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Siemens stops sending power plant gear to Russia over Crimea

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BERLIN (AP) — German industrial conglomerate Siemens said Friday it is halting deliveries of power generation equipment to state-controlled companies in Russia after some of the turbines it sold to Russia were reportedly sent to Crimea.

Siemens AG said in a statement it has received "credible information" that all four turbines delivered last summer for a power plant project in Russia's south were "locally modified and illegally moved to Crimea." The company had said this month that gas turbines it had delivered to Russia were re-routed to Crimea, in violation both of European sanctions and a contract with the company involved.

The European Union in 2014 imposed economic sanctions on Russia over the annexation of Ukraine's Crimean Peninsula, including a ban on exporting power generation equipment to Crimea.

Dmitry Peskov, spokesman for President Vladimir Putin, refused to comment on Siemens' announcement.

The German industrial conglomerate has been an important partner for the Russian industry for decades, winning a number of lucrative government contracts. Siemens' chief executive has been granted meetings with Putin, one of which took place in Moscow just weeks after the Crimean annexation.

Siemens said Friday it will sell its stake in a Russian company that offers services for power plant control systems and is pursuing criminal charges against the individuals responsible at its customer, TPE, as well as legal action to halt any further deliveries to Crimea and have equipment already diverted returned to southern Russia.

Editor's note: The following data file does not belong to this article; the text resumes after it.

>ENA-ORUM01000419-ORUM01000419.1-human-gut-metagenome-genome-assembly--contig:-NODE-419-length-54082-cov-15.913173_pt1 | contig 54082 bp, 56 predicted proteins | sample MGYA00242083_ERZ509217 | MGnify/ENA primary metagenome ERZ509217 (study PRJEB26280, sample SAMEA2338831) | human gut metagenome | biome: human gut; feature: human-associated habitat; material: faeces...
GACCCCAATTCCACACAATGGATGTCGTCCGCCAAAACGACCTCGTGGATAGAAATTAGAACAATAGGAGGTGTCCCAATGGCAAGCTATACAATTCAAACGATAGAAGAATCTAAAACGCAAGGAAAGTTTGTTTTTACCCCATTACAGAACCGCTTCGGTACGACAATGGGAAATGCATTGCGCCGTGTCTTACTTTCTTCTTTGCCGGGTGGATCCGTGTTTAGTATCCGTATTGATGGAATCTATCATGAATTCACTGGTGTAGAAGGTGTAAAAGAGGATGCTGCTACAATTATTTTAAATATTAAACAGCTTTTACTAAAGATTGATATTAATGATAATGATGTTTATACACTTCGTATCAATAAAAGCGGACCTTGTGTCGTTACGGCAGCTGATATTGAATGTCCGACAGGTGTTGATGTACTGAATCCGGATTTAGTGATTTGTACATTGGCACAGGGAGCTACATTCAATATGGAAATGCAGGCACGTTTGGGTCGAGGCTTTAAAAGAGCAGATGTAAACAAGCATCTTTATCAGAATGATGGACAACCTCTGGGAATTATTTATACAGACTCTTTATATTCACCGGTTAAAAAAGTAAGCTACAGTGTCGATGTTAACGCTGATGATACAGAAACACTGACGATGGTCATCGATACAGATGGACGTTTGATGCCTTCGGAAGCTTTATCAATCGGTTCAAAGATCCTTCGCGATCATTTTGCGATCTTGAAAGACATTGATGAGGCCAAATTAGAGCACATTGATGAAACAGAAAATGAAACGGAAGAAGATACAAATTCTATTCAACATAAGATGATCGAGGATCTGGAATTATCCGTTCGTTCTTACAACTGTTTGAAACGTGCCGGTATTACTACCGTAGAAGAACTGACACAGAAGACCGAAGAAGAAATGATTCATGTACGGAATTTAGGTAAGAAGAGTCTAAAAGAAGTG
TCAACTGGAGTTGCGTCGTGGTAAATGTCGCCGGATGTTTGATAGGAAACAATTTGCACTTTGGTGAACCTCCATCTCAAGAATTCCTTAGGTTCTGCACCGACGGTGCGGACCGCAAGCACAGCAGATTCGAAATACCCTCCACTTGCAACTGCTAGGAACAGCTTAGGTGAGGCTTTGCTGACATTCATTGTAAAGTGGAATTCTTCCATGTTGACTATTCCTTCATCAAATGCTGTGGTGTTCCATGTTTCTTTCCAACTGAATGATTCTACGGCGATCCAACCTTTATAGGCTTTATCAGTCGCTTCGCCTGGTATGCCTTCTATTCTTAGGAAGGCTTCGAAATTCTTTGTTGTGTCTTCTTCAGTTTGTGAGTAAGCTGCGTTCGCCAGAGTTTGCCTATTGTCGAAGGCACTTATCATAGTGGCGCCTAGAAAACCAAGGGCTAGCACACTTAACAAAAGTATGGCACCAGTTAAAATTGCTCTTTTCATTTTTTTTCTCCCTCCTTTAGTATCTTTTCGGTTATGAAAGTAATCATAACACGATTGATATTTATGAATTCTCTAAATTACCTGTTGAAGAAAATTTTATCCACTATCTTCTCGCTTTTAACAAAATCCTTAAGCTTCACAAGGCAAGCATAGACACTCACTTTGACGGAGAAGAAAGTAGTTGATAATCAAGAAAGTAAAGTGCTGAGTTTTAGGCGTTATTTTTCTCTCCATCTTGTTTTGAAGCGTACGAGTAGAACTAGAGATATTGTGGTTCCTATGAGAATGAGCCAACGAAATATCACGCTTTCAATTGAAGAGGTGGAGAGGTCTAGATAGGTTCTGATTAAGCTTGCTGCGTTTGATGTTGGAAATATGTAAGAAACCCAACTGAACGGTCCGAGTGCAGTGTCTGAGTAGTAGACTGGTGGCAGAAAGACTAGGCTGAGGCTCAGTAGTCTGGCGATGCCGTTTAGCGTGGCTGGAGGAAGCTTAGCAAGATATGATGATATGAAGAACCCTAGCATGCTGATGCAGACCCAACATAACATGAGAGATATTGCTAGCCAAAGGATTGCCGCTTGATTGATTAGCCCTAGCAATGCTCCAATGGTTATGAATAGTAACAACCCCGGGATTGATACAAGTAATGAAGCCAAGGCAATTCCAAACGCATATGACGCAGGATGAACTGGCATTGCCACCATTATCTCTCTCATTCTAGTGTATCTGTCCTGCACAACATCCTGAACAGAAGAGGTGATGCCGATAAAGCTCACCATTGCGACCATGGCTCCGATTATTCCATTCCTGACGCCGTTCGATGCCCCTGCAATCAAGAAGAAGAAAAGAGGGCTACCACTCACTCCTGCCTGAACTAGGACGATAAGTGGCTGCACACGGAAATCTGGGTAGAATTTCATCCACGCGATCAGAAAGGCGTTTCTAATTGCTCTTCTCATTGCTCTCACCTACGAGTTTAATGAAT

The company will meanwhile "halt power generation equipment deliveries from existing contracts to state-controlled customers in Russia for the time being." During the pause, it said it will put in place a new control system that greatly exceeds legal requirements to prevent a repeat.

Siemens AG said it also "has initiated the termination process of a license agreement with Russian companies in the area of equipment supply for combined-cycle power stations."

Sergei Kalashnikov, deputy chairman of the economic affairs committee at the upper chamber of Russian parliament, in comments to RIA Novosti on Friday lamented the announcement, saying that "both sides will suffer losses."

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